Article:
The sixth and penultimate season of ‘Rescue Me’ premiered last Tuesday on FX. The series has been announced to end after Season 7. This sixth season will also be shorter than normal, with only ten episodes. I happen to think that last year was one of the show’s best in terms of juggling the wild swings between comedy and tragedy. However, it ended with a cliffhanger in which the show’s writers seemed to paint themselves into a corner. The premiere episode ‘Legacy’ spends most of the hour working its way out from that plot twist.
As we last left things, Uncle Teddy had shot Tommy in the shoulder and was forcing everyone in the bar to sit there and watch him bleed out. I doubt anyone will be too surprised to find that he survives. Would there be a show without Tommy Gavin? The episode opens in an ambulance. Tommy actually flatlines at one point, and has a kind of cheesy but also kind of haunting vision of waking up in a field of bodybags with all the firefighters who died in 9/11. He’s then transported to a personal hell, a burning building that he can’t escape. He’s resuscitated and wakes up before the opening credits.
The main action picks up a month later. Tommy sneaks out of the hospital a week early with a bag full of morphine that he stole. Cousin Mickey is there to pick him up, and gives him a scare with a crazy ride the wrong way down the highway. He pretends to be driving drunk, but is actually dead sober. This is the first in series of events where other characters attempt to force Tommy to straighten up.
It turns out that brother Johnny’s old partner was able to sweep the shooting under the rug as a drunken accident. No one was arrested. Mickey brings Tommy straight to Uncle Teddy for a sit-down. Teddy claims that he walked away that night because he decided to leave Tommy’s fate in God’s hands. He won’t do so again. He makes a direct threat that if he ever sees Tommy drink again, he will shoot him again.
Meanwhile, the recession has caused budget cuts in the fire department. The shooting incident, although not a criminal matter, has left the firehouse in a bad light. The Chief’s been demoted, and the house is in danger of being shut down. Lou proposes that they have a public cookout for PR purposes, to drum up community support. Unfortunately, he’s beaten to the punch by a rival firehouse.
Tommy goes home and finds things there a complete mess. Janet doesn’t trust him with the kids. She tells him that if he’s going to drink, he should do so there while she’s present, so that she can make sure nothing bad happens. She’s taken the same approach with oldest daughter Colleen, who is clearly already an alcoholic. The plan doesn’t seem to be working out all that great.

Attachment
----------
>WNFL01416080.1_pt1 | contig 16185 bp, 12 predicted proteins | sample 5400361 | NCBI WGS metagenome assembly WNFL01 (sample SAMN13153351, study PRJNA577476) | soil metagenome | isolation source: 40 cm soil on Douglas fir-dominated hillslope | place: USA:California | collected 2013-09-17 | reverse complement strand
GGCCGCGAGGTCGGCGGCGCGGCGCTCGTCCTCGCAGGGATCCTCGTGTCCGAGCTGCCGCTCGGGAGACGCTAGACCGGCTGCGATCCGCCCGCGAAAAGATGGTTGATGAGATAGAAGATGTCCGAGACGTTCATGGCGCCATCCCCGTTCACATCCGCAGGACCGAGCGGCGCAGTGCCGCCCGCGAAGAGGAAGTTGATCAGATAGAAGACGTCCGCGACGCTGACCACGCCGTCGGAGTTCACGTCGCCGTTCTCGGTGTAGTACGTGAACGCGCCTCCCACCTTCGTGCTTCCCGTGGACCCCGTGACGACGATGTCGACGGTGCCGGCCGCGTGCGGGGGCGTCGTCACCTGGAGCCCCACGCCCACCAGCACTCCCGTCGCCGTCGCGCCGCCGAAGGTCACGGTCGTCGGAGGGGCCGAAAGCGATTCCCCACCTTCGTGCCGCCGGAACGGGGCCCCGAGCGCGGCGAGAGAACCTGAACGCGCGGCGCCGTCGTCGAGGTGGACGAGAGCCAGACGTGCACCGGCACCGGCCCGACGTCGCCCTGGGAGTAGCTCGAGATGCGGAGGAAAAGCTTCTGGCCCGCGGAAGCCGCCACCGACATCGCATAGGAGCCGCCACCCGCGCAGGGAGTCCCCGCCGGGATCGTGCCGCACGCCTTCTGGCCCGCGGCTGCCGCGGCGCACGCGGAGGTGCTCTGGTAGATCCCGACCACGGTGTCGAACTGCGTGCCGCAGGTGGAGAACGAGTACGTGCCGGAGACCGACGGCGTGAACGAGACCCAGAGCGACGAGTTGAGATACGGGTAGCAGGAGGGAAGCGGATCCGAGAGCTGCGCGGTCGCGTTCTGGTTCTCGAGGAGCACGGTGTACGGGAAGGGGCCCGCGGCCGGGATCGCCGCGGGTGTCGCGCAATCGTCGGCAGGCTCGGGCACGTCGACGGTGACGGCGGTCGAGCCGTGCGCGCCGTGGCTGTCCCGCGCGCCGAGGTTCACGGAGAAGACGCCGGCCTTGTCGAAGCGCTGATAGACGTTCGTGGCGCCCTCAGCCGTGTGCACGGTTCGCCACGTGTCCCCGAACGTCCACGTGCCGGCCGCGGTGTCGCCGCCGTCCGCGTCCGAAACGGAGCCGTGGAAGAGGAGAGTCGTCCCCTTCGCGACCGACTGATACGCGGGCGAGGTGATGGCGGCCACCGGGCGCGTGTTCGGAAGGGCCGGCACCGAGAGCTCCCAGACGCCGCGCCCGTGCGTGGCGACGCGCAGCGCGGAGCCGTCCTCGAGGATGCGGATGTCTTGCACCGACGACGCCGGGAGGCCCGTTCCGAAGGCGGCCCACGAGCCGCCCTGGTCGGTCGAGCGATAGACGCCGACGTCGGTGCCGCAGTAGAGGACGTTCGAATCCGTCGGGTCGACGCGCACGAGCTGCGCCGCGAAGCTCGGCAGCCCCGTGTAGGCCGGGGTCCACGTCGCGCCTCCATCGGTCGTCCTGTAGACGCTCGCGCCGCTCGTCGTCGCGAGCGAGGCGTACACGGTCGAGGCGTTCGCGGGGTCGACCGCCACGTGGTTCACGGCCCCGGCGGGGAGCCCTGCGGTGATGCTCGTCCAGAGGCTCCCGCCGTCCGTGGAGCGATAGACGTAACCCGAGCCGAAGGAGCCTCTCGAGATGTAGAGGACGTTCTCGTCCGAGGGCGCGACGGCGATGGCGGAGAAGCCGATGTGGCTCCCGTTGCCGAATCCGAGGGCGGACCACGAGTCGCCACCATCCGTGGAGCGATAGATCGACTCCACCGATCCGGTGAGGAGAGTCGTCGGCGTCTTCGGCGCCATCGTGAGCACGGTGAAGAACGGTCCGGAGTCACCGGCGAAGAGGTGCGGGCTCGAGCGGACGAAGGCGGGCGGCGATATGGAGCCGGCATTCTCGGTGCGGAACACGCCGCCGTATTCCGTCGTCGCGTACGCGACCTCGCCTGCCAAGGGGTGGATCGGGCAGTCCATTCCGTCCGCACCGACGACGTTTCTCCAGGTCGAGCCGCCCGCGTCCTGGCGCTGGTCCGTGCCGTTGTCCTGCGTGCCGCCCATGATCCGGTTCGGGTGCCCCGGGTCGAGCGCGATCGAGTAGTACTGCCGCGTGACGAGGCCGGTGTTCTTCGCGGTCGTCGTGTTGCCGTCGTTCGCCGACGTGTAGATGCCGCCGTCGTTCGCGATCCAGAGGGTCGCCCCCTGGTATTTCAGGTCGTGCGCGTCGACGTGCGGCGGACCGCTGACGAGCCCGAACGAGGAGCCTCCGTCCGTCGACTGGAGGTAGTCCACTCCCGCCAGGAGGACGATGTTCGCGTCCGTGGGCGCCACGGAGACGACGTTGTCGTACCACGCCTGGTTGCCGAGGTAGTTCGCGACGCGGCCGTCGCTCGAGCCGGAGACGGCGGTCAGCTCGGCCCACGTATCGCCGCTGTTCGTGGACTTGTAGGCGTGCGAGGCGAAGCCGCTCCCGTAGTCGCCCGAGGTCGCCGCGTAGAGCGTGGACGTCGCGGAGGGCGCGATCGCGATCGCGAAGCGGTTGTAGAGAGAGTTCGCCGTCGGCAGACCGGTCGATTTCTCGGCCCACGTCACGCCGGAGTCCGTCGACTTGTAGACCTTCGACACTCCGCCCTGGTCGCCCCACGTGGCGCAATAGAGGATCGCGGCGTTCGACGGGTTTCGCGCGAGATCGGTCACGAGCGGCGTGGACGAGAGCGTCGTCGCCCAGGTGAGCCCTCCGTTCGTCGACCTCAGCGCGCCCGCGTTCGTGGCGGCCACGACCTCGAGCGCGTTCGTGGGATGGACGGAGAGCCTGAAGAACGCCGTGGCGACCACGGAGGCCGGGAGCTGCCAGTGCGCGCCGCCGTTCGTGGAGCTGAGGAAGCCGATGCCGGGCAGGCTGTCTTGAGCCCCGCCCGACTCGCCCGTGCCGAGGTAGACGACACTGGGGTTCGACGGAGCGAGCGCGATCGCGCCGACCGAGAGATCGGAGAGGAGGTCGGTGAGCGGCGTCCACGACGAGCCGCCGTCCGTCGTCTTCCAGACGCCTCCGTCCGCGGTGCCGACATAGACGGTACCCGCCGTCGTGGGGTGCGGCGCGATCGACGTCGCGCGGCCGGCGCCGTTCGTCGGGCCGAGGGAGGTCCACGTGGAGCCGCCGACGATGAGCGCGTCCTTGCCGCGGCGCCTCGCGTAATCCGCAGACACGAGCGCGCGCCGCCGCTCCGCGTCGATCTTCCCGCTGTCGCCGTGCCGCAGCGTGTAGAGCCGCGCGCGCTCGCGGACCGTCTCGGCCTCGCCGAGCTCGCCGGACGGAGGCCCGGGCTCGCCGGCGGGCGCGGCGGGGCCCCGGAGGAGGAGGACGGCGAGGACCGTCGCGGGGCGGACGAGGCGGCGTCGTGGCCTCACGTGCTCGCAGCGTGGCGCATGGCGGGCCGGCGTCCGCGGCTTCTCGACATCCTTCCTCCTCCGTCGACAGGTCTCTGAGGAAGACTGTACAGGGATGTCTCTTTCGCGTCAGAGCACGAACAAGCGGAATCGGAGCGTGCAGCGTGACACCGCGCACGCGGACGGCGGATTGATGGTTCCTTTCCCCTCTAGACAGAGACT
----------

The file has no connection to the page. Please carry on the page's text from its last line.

Sheila later visits Tommy and delivers one of her patented crazy/brilliant monologues about how much she both loves and hates him. She ends by demanding that Tommy find a way to get Damien out of the fire department, whether Damien wants out or not.
In a quest for a drink, Tommy makes a stop at the bar. Cousin Eddie bought the place out after the shooting and has been profiting from the legend of the event. He’s even kept the chalk outline and blood stain on the floor. He tells Tommy that there will be no more free drinks. If he wants a drink, he has to earn it by posing for pictures with patrons and telling stories about being shot. After Tommy does so for a while, Eddie hands him a Scotch. Before he can drink it, Tommy looks up and sees Teddy at the other end of the bar. Eddie points out to the crowd that Teddy was the shooter. One of the idiot patrons distracts Teddy for a moment, just long enough for Tommy to slip out. He leaves the drink on the bar.
The episode ends with Tommy visiting a church between services when no one’s around. He sits in a pew, and we see that he snuck a bottle out of the bar with him. He starts drinking in the church, with the statue of Jesus staring down at him. After a moment, he gets up and goes to sit next to the altar, drinking and smoking, in defiance of God and the world. It’s a pretty powerful image, but we discover that it was just a fantasy. Tommy is still sitting in the pew. For a second, we’re left wondering how much of it was a fantasy. Did Tommy not actually drink at all? That question is answered when Tommy pulls out the bottle again and takes a big swig.
Denis Leary is looking pretty old and haggard this season. While that’s appropriate given the subject matter, it’s also a little disconcerting.
All things considered, I think ‘Legacy’ is a pretty good episode, but not one that I loved. I feel like we’ve tread a lot of this ground before. The episode is entirely focused on the negative consequences of Tommy’s alcoholism, with little to none of the bracing humor that makes this show so great. It’s also very Tommy-centric, and doesn’t give many of the other cast members any time to shine. I suppose that’s necessary to resolve a lot of the issues from last season’s finale. Hopefully, the next few episodes will return to normal form.